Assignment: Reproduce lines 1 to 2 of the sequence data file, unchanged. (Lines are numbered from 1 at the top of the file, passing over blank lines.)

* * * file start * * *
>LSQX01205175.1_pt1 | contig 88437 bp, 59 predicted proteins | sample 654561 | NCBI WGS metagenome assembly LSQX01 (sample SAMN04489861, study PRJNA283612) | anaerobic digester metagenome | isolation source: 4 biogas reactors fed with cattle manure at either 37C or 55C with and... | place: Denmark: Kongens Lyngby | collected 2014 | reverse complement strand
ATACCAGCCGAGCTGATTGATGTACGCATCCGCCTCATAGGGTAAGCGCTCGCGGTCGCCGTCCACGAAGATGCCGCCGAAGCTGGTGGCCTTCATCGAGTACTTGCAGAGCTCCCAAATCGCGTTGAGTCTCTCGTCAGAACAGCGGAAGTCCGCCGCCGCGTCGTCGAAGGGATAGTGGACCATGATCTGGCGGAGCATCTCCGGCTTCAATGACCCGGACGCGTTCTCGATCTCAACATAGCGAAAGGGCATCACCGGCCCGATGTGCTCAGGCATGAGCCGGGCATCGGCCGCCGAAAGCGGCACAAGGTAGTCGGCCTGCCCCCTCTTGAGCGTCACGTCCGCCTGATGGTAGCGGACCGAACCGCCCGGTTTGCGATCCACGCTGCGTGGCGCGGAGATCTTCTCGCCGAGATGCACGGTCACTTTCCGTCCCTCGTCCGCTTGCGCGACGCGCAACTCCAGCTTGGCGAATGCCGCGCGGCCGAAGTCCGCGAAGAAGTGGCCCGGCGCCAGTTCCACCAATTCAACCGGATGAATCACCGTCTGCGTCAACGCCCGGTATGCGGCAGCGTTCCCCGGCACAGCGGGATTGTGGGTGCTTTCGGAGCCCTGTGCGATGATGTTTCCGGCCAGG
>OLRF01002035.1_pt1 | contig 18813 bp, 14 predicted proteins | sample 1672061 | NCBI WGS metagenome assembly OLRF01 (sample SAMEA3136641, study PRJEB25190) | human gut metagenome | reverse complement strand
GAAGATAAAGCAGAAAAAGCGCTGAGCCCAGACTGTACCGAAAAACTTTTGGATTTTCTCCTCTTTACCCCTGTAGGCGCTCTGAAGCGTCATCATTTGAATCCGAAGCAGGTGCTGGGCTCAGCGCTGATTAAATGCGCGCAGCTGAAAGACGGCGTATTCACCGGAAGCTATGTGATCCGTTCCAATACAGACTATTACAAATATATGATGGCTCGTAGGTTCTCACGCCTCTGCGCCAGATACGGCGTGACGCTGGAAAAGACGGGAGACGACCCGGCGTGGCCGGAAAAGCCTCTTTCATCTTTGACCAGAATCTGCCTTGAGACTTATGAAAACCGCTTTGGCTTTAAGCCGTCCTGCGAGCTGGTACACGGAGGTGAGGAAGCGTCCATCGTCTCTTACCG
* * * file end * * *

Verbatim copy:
>LSQX01205175.1_pt1 | contig 88437 bp, 59 predicted proteins | sample 654561 | NCBI WGS metagenome assembly LSQX01 (sample SAMN04489861, study PRJNA283612) | anaerobic digester metagenome | isolation source: 4 biogas reactors fed with cattle manure at either 37C or 55C with and... | place: Denmark: Kongens Lyngby | collected 2014 | reverse complement strand
ATACCAGCCGAGCTGATTGATGTACGCATCCGCCTCATAGGGTAAGCGCTCGCGGTCGCCGTCCACGAAGATGCCGCCGAAGCTGGTGGCCTTCATCGAGTACTTGCAGAGCTCCCAAATCGCGTTGAGTCTCTCGTCAGAACAGCGGAAGTCCGCCGCCGCGTCGTCGAAGGGATAGTGGACCATGATCTGGCGGAGCATCTCCGGCTTCAATGACCCGGACGCGTTCTCGATCTCAACATAGCGAAAGGGCATCACCGGCCCGATGTGCTCAGGCATGAGCCGGGCATCGGCCGCCGAAAGCGGCACAAGGTAGTCGGCCTGCCCCCTCTTGAGCGTCACGTCCGCCTGATGGTAGCGGACCGAACCGCCCGGTTTGCGATCCACGCTGCGTGGCGCGGAGATCTTCTCGCCGAGATGCACGGTCACTTTCCGTCCCTCGTCCGCTTGCGCGACGCGCAACTCCAGCTTGGCGAATGCCGCGCGGCCGAAGTCCGCGAAGAAGTGGCCCGGCGCCAGTTCCACCAATTCAACCGGATGAATCACCGTCTGCGTCAACGCCCGGTATGCGGCAGCGTTCCCCGGCACAGCGGGATTGTGGGTGCTTTCGGAGCCCTGTGCGATGATGTTTCCGGCCAGG